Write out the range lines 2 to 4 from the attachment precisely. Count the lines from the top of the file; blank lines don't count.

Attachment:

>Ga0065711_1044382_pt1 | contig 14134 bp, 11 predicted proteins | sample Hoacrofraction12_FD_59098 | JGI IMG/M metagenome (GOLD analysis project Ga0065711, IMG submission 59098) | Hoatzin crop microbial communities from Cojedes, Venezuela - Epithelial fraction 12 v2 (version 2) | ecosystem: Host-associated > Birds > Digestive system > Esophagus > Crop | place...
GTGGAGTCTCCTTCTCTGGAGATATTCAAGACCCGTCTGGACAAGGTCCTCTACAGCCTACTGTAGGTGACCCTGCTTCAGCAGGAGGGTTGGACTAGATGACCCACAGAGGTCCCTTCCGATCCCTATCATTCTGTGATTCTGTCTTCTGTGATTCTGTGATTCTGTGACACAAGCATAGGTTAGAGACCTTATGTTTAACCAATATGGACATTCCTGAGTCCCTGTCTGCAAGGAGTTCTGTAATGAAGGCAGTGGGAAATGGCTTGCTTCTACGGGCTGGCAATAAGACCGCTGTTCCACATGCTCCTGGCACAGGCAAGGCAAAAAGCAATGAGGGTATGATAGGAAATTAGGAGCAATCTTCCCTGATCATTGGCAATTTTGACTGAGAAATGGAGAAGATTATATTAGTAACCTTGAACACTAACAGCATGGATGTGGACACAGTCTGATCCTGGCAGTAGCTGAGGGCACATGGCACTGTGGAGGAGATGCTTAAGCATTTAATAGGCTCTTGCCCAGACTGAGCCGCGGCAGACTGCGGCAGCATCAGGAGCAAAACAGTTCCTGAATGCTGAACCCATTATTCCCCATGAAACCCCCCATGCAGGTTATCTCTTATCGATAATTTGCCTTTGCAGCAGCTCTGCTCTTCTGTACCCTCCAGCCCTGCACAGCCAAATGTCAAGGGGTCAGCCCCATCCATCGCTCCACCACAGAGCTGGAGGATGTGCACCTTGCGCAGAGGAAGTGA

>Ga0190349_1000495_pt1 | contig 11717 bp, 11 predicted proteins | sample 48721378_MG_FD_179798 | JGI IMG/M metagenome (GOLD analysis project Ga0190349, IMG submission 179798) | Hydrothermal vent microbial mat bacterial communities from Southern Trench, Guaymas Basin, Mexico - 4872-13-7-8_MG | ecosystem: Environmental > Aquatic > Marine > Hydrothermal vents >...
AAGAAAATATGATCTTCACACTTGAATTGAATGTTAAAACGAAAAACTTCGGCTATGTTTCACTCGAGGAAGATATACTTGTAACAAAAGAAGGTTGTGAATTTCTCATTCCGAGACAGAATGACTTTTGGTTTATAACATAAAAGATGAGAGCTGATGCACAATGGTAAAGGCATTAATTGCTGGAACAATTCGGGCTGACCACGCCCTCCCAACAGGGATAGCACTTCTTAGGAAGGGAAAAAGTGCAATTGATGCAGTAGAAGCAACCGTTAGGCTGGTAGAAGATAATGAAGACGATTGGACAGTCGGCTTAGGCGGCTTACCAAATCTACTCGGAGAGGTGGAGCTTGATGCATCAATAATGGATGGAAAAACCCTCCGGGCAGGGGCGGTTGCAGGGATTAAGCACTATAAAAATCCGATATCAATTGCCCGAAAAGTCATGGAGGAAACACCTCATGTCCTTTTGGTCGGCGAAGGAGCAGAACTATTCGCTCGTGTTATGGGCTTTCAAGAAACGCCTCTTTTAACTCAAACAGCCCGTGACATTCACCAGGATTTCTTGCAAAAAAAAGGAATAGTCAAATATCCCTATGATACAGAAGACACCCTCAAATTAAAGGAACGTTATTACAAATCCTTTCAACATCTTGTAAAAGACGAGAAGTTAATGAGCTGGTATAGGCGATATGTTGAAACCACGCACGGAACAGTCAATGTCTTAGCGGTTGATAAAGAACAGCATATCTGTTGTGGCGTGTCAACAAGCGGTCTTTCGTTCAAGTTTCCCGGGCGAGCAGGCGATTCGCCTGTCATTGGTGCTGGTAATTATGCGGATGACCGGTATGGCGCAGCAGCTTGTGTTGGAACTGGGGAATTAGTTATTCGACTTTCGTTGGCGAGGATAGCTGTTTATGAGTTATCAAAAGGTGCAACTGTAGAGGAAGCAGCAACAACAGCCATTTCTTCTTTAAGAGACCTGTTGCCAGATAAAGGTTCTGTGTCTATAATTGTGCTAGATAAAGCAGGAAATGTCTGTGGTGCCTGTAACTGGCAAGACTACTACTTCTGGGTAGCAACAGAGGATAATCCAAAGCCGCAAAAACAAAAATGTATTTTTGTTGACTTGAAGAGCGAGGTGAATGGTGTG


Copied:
GTGGAGTCTCCTTCTCTGGAGATATTCAAGACCCGTCTGGACAAGGTCCTCTACAGCCTACTGTAGGTGACCCTGCTTCAGCAGGAGGGTTGGACTAGATGACCCACAGAGGTCCCTTCCGATCCCTATCATTCTGTGATTCTGTCTTCTGTGATTCTGTGATTCTGTGACACAAGCATAGGTTAGAGACCTTATGTTTAACCAATATGGACATTCCTGAGTCCCTGTCTGCAAGGAGTTCTGTAATGAAGGCAGTGGGAAATGGCTTGCTTCTACGGGCTGGCAATAAGACCGCTGTTCCACATGCTCCTGGCACAGGCAAGGCAAAAAGCAATGAGGGTATGATAGGAAATTAGGAGCAATCTTCCCTGATCATTGGCAATTTTGACTGAGAAATGGAGAAGATTATATTAGTAACCTTGAACACTAACAGCATGGATGTGGACACAGTCTGATCCTGGCAGTAGCTGAGGGCACATGGCACTGTGGAGGAGATGCTTAAGCATTTAATAGGCTCTTGCCCAGACTGAGCCGCGGCAGACTGCGGCAGCATCAGGAGCAAAACAGTTCCTGAATGCTGAACCCATTATTCCCCATGAAACCCCCCATGCAGGTTATCTCTTATCGATAATTTGCCTTTGCAGCAGCTCTGCTCTTCTGTACCCTCCAGCCCTGCACAGCCAAATGTCAAGGGGTCAGCCCCATCCATCGCTCCACCACAGAGCTGGAGGATGTGCACCTTGCGCAGAGGAAGTGA

>Ga0190349_1000495_pt1 | contig 11717 bp, 11 predicted proteins | sample 48721378_MG_FD_179798 | JGI IMG/M metagenome (GOLD analysis project Ga0190349, IMG submission 179798) | Hydrothermal vent microbial mat bacterial communities from Southern Trench, Guaymas Basin, Mexico - 4872-13-7-8_MG | ecosystem: Environmental > Aquatic > Marine > Hydrothermal vents >...
AAGAAAATATGATCTTCACACTTGAATTGAATGTTAAAACGAAAAACTTCGGCTATGTTTCACTCGAGGAAGATATACTTGTAACAAAAGAAGGTTGTGAATTTCTCATTCCGAGACAGAATGACTTTTGGTTTATAACATAAAAGATGAGAGCTGATGCACAATGGTAAAGGCATTAATTGCTGGAACAATTCGGGCTGACCACGCCCTCCCAACAGGGATAGCACTTCTTAGGAAGGGAAAAAGTGCAATTGATGCAGTAGAAGCAACCGTTAGGCTGGTAGAAGATAATGAAGACGATTGGACAGTCGGCTTAGGCGGCTTACCAAATCTACTCGGAGAGGTGGAGCTTGATGCATCAATAATGGATGGAAAAACCCTCCGGGCAGGGGCGGTTGCAGGGATTAAGCACTATAAAAATCCGATATCAATTGCCCGAAAAGTCATGGAGGAAACACCTCATGTCCTTTTGGTCGGCGAAGGAGCAGAACTATTCGCTCGTGTTATGGGCTTTCAAGAAACGCCTCTTTTAACTCAAACAGCCCGTGACATTCACCAGGATTTCTTGCAAAAAAAAGGAATAGTCAAATATCCCTATGATACAGAAGACACCCTCAAATTAAAGGAACGTTATTACAAATCCTTTCAACATCTTGTAAAAGACGAGAAGTTAATGAGCTGGTATAGGCGATATGTTGAAACCACGCACGGAACAGTCAATGTCTTAGCGGTTGATAAAGAACAGCATATCTGTTGTGGCGTGTCAACAAGCGGTCTTTCGTTCAAGTTTCCCGGGCGAGCAGGCGATTCGCCTGTCATTGGTGCTGGTAATTATGCGGATGACCGGTATGGCGCAGCAGCTTGTGTTGGAACTGGGGAATTAGTTATTCGACTTTCGTTGGCGAGGATAGCTGTTTATGAGTTATCAAAAGGTGCAACTGTAGAGGAAGCAGCAACAACAGCCATTTCTTCTTTAAGAGACCTGTTGCCAGATAAAGGTTCTGTGTCTATAATTGTGCTAGATAAAGCAGGAAATGTCTGTGGTGCCTGTAACTGGCAAGACTACTACTTCTGGGTAGCAACAGAGGATAATCCAAAGCCGCAAAAACAAAAATGTATTTTTGTTGACTTGAAGAGCGAGGTGAATGGTGTG